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Thread: LBP Moderation Remains Inscrutable, Unaccountable

                  
   
  1. #1
    Won Hung Lo wraggster's Avatar
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    ps3 LBP Moderation Remains Inscrutable, Unaccountable

    Do not take this as precedent, that Kotaku is going to get involved in every level taken down on LittleBigPlanet. But the demise of Azure Palace seems newsworthy for a few reasons one, it's well made (a little too fly-and-grab for me, but still a good level); two, there seems to be no apparent reason for it; and three, it's the big stink in any forum now discussing Media Molecule's heavy-handed moderation.

    Azure Palace's creator is understandably pissed about the whole thing, posting his email to Media Molecule in a GameFaqs forum. He defies someone to show how the level violated the terms of service and, frankly, I do too. A couple of statues' heads resemble Pac-Man (depicted above) but come on, that cannot possibly be it. There also are some bloodstain stickers (you can't really tell in the YouTube video) but likewise, that seems extremely petty for it to possibly be a defensible reason.

    If, on the other hand, this and anything else made with care is being flagged by lulz-seeking griefers and MM moderators are blindly taking down levels with zero investigation, then they're just being manipulated by the worst members of the community, and the business consequences there are obvious enough.

    http://kotaku.com/5089481/lbp-modera...-unaccountable

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    This is getting absolutely ridiculous. Media Molecule better get their asses in gear and adopt more stringent moderation standards if they wish to build the map making community.

    It won't be long before all the truly promising level designers simply quit because this overbearing, communistic moderation completely destroys the community, and makes it so that no one wants to invest their precious free time into making a level that may get deleted for no apparent reason.

    Every game that offers a Report function should have a stringent system of which the report is investigated BEFORE action is taken. Why should a person's hard work be negated by a prepubescent punk who is jealous that they cannot make a good map and/or frustrated because a user map is too hard to play because they simply suck?

    And said investigations may see that this is the case and action can be taken against "Report Spammers", essentially weeding out the truly bad apples from the community.

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    Moderation is good, aslong as its not overdone.

    And it really is overdone. They need to loosen off.

    They will eventually, when the fad dies down.
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    That is an outrage. Azure Palace was undoubtedly my favorite level on LBP. The only way I can see it violating rules is the fake blood, but come on! Can't Mm just release a new patch that slaps an "Online Content not Rated by the ESRB" on there and be done screwing with people's hard work?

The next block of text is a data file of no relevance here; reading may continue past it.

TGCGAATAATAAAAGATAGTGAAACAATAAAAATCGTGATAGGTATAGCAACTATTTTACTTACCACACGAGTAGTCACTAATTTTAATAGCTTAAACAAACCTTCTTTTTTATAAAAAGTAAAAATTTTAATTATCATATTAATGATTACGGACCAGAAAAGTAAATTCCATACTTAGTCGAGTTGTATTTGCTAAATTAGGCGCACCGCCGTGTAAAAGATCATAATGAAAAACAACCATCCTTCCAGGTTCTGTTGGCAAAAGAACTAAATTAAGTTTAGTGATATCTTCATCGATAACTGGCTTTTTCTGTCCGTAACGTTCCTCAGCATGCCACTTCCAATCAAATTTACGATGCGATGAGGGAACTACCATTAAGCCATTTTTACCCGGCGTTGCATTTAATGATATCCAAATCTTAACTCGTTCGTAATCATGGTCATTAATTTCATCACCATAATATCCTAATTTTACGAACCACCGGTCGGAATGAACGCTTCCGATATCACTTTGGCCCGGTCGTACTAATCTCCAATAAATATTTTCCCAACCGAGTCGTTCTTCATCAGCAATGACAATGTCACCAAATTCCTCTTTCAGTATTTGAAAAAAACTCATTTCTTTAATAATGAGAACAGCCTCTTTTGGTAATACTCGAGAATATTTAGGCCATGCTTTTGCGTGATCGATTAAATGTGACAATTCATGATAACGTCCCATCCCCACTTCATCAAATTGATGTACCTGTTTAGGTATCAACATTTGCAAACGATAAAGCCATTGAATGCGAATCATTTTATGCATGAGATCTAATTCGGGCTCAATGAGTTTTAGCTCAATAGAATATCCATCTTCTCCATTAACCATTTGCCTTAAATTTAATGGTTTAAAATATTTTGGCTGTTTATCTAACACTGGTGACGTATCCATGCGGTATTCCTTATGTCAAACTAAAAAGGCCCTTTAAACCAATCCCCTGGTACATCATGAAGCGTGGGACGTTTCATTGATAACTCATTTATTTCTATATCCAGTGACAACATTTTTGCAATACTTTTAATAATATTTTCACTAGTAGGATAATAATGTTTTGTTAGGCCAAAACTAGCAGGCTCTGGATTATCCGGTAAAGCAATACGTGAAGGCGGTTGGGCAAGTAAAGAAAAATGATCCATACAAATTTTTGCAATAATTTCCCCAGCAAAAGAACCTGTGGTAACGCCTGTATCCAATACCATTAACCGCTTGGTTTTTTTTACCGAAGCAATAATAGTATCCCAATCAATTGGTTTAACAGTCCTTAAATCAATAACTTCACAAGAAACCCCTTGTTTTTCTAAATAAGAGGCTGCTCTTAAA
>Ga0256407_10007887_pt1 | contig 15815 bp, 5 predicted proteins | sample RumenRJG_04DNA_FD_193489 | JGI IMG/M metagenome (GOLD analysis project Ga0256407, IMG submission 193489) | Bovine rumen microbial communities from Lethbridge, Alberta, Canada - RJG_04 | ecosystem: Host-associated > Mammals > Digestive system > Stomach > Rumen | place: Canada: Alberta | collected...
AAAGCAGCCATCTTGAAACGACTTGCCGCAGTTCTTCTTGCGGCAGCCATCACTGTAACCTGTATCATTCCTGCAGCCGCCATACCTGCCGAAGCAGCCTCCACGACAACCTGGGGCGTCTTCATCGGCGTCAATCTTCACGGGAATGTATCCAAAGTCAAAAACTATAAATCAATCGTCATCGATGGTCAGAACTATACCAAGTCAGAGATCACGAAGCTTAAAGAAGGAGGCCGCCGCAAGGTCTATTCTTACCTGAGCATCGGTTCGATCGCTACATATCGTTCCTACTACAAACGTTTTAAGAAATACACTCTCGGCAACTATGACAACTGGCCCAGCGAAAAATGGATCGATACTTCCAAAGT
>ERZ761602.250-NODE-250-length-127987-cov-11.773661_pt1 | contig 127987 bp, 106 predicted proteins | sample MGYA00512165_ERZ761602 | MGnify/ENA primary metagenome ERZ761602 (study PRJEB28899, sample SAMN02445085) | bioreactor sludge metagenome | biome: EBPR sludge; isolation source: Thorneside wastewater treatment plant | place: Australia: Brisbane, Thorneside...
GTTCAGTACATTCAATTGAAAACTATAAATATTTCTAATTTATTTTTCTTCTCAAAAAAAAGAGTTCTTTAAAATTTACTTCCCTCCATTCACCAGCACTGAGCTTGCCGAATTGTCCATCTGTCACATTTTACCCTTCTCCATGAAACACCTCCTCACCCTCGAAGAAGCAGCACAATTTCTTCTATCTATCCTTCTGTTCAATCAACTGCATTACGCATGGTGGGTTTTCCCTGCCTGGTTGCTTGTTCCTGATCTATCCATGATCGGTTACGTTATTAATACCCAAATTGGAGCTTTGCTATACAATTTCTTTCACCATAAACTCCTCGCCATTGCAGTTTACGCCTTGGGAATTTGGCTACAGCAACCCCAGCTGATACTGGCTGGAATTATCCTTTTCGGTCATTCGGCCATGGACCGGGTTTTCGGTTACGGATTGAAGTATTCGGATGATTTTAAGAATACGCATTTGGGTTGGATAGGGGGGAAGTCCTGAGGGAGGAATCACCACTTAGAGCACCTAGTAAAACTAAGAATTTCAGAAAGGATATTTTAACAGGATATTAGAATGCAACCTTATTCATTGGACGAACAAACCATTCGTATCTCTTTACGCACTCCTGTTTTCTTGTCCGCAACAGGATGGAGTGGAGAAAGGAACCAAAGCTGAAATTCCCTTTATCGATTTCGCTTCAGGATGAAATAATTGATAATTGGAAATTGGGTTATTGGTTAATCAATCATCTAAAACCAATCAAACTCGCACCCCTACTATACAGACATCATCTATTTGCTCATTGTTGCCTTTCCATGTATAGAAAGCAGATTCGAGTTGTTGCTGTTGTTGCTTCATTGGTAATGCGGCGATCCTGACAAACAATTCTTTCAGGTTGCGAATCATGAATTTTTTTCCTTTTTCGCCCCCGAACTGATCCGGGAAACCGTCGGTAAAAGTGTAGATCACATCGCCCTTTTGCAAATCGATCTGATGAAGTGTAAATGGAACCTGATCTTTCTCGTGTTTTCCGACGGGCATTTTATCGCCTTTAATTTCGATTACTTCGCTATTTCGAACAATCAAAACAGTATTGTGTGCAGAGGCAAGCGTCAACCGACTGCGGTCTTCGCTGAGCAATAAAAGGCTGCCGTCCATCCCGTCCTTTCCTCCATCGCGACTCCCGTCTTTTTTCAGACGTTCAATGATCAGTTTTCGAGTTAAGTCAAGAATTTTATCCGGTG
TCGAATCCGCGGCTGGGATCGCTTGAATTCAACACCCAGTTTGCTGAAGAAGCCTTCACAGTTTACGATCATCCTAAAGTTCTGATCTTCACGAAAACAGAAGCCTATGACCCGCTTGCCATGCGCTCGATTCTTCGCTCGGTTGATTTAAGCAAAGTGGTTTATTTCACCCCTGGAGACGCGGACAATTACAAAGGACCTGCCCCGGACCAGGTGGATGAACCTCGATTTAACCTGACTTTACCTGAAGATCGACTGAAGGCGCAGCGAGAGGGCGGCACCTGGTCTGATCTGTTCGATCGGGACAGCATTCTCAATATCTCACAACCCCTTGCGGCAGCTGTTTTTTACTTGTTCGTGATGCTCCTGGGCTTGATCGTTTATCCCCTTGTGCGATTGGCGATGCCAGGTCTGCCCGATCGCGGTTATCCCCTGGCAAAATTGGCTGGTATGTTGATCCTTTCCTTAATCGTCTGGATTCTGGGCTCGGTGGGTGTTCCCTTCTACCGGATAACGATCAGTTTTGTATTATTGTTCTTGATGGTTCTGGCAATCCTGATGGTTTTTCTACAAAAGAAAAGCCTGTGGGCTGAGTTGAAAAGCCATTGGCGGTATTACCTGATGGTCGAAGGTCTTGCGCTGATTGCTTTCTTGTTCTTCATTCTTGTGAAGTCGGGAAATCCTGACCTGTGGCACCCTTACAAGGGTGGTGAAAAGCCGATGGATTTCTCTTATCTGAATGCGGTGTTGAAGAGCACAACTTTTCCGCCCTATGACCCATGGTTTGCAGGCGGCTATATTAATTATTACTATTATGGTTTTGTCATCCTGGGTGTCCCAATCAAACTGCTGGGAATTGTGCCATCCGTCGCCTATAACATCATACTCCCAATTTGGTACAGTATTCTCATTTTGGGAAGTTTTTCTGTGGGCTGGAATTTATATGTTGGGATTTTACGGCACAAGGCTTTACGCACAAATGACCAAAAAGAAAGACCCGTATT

Unbelievable.

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    Quote Originally Posted by theotherfreakyguy View Post
    That is an outrage. Azure Palace was undoubtedly my favorite level on LBP. The only way I can see it violating rules is the fake blood, but come on! Can't Mm just release a new patch that slaps an "Online Content not Rated by the ESRB" on there and be done screwing with people's hard work?

    Unbelievable.
    Its not so easy as that. Games put that on there because they cannot control what people say online (that's really what its there for; a game cannot stop someone from dropping the F-bomb repeatedly, which will make a T rating goto M real fast.). However content that the game company endorses (through online publication and playability) can be controlled.

    Think of the Oblivion nude-patch. Bethesda simply covered an actual breasted female model. When modders discovered this and removed it, Oblivion went from T to M because it was something that was actually PART of the original game, just locked away; much like the Hot Coffee scandal.

    Had modders went out of their way to hack the models and make these breasts themselves, the game would have retained its T rating and Bethesda could have done nothing about it (instead they had to release a patch which locked the content out again, but to no avail to the modders who found a way around it).

    My point is, no game company endorse or facilitate the means to getting content that steps outside the bounds of the game's rating and still comply with that rating.

    Games that allow mods do so under the umbrella that users must download these mods on their own from non-game-company sites. In the case of Oblivion, the forums allows talk, discussion and downloading of all mods that comply with the rating and doesn't allow said talk, discussion or linking to mods that don't.

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